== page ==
Classic good-cop-bad-cop is definitely wrong with a toddler because it involves a lot of lying. The bad cop threatens to beat the suspect up or otherwise do something cops are not allowed to do. The bad cop steps out and the good cop says "I'm on your side dude, but that guy is out of control and I don't know what he'll do next. Listen, if you just [....] I think I can get you out of this questioning session and maybe save your skin." Everything about this is a lie. The good cop isn't on the suspect's side, isn't trying to help the suspect, and knows full well the bad cop isn't ever going to hit, torture, or whatever the threat is. None of this is appropriate with your child.
So let's take a milder version of it. Toddler has made a mess. Last time this mess was made, Daddy yelled a little. Should Mommy say "hurry, let's tidy this up before Daddy comes home and sees it?" No way.
OK forgot trying to change their behaviors. How about Mommy puts toddler in timeout and afterwards, Daddy lets toddler out with lots of cuddles and fun things to do? Or Daddy puts toddler in timeout and Mommy is the cuddles and fun one? This really isn't any better, is it?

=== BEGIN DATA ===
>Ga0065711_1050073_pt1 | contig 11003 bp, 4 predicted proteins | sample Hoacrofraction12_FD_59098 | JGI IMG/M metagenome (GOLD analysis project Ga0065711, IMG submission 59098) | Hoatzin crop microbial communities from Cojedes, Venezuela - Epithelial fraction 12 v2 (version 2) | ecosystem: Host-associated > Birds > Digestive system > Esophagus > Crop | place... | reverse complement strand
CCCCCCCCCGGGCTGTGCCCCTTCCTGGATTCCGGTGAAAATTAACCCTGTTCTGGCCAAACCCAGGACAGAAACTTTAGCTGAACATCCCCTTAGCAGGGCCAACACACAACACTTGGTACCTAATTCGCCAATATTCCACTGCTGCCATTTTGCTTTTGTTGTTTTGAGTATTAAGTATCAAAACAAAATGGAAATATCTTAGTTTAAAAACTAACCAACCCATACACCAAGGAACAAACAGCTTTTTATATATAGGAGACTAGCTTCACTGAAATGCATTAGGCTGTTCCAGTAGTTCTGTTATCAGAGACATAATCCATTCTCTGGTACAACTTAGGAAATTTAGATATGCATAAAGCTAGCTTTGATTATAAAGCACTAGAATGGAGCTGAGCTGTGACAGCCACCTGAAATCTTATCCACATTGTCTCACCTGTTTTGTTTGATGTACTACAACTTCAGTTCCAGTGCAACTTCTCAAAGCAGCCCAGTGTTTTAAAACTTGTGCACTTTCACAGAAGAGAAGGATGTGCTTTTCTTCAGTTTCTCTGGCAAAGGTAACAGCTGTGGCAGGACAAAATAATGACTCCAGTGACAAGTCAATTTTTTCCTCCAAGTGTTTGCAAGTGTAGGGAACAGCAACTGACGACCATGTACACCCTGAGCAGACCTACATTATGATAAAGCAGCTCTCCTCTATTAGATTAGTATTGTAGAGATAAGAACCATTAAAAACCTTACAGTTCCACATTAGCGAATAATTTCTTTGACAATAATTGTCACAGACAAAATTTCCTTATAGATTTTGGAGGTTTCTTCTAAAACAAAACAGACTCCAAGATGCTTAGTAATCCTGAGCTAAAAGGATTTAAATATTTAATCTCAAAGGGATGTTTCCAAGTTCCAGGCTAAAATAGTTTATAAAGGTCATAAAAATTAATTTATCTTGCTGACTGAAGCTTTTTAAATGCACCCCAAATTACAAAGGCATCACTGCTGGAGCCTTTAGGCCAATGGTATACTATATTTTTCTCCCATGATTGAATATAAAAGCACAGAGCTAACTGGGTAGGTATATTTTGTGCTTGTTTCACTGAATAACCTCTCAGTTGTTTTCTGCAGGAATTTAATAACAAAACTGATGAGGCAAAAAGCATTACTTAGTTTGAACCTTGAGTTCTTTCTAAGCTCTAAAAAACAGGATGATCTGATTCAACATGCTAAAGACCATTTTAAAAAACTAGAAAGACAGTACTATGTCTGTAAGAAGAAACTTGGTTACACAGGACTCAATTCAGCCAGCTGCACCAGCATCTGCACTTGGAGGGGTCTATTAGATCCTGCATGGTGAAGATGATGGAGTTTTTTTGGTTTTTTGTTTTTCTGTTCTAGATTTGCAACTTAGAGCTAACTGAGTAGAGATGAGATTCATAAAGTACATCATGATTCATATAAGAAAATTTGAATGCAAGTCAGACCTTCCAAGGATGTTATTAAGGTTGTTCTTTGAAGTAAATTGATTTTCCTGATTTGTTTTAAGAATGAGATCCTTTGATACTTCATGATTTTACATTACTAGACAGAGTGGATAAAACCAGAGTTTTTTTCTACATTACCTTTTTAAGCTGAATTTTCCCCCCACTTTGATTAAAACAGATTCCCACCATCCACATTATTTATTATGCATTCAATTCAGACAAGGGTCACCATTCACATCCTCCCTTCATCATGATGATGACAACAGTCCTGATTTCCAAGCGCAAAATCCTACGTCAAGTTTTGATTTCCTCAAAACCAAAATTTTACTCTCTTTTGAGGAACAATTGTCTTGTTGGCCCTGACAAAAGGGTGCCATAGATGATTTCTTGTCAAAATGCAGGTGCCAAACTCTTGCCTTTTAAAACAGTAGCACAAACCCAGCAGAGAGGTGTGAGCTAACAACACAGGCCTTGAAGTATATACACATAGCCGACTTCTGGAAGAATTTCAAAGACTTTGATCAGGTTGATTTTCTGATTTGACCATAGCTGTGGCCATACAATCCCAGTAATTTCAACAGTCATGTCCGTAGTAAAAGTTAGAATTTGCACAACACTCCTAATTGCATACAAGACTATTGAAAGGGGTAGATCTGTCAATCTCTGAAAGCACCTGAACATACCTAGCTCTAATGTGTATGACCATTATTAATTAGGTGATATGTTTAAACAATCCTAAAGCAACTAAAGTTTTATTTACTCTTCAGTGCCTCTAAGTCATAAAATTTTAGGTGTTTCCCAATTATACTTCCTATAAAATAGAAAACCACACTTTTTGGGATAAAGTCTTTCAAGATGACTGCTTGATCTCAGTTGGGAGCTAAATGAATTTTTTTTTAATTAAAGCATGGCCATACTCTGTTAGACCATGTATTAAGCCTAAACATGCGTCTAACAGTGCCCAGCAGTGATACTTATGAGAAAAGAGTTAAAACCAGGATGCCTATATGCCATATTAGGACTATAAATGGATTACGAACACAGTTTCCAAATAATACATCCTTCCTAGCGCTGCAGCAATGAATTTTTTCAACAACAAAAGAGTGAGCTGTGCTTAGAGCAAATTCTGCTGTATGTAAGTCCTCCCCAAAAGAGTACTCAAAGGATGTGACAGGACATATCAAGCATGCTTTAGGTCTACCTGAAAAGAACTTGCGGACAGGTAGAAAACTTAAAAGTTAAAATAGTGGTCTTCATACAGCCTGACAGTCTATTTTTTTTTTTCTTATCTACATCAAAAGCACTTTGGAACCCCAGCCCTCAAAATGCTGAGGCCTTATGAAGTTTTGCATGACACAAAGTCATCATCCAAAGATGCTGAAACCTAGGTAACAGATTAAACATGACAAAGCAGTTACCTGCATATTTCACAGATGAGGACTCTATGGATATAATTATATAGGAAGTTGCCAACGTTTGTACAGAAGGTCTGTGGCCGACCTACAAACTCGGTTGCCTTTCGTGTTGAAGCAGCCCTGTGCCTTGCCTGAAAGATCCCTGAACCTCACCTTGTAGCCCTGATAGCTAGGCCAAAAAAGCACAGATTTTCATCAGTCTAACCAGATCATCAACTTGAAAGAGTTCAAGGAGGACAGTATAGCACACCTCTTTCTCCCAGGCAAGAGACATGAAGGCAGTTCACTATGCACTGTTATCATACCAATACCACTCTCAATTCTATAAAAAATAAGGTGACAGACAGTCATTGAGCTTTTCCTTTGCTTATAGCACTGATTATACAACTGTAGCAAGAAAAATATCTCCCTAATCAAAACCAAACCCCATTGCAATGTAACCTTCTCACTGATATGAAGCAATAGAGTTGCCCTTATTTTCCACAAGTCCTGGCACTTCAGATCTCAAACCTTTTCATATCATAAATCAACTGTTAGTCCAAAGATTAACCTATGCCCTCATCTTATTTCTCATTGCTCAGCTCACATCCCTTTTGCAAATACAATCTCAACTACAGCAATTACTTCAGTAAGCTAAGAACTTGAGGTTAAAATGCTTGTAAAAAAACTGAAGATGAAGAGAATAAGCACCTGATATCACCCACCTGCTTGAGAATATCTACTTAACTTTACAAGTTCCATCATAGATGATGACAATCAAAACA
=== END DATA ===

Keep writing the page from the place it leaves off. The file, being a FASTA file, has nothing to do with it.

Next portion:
What I would urge you to do is to give away any thoughts of an adversarial stance. You want your child to learn to be in control and not to tantrum. You want your child to comply with reasonable requests, whether that's putting on an item of clothing, helping to clean up, not hitting, or anything else. When your child can do those things, not only will you be happier but your child will too. You don't need to break their spirit, make them give up their resistance, force them to do what you want. You need to show them how to do the things everyone wants them to learn to do. Nobody is a bad cop in that. Nobody is a good cop. You can love your child while you're putting something out of their reach. You can smile and cuddle someone as part of letting them know they are not allowed to do a particular activity. You can be happy and cheerful while carrying a shoeless coatless child to the car (with their shoes and coat in your hands for later) and explaining there isn't time to play on the way now.
Whatever these rules are, they should be the rules FOR everybody and BY everybody. If the toddler can't eat before dinner, nor can Daddy. If feet aren't allowed on the couch then that's the rule, not just "if Mommy's looking." This kind of consistency isn't cruel or ganging up. You are showing your child the "laws of physics" of your home. This is how things go. Trying to understand mommy rules, daddy rules, sitter rules, grandparent rules - that's complicated! Remember, abiding by these rules isn't something mean or unfair, it's how life works in your house. And the toddler is trying to learn that. Make it as smooth as you can, and that includes being consistent, and not seeing the rules as mean.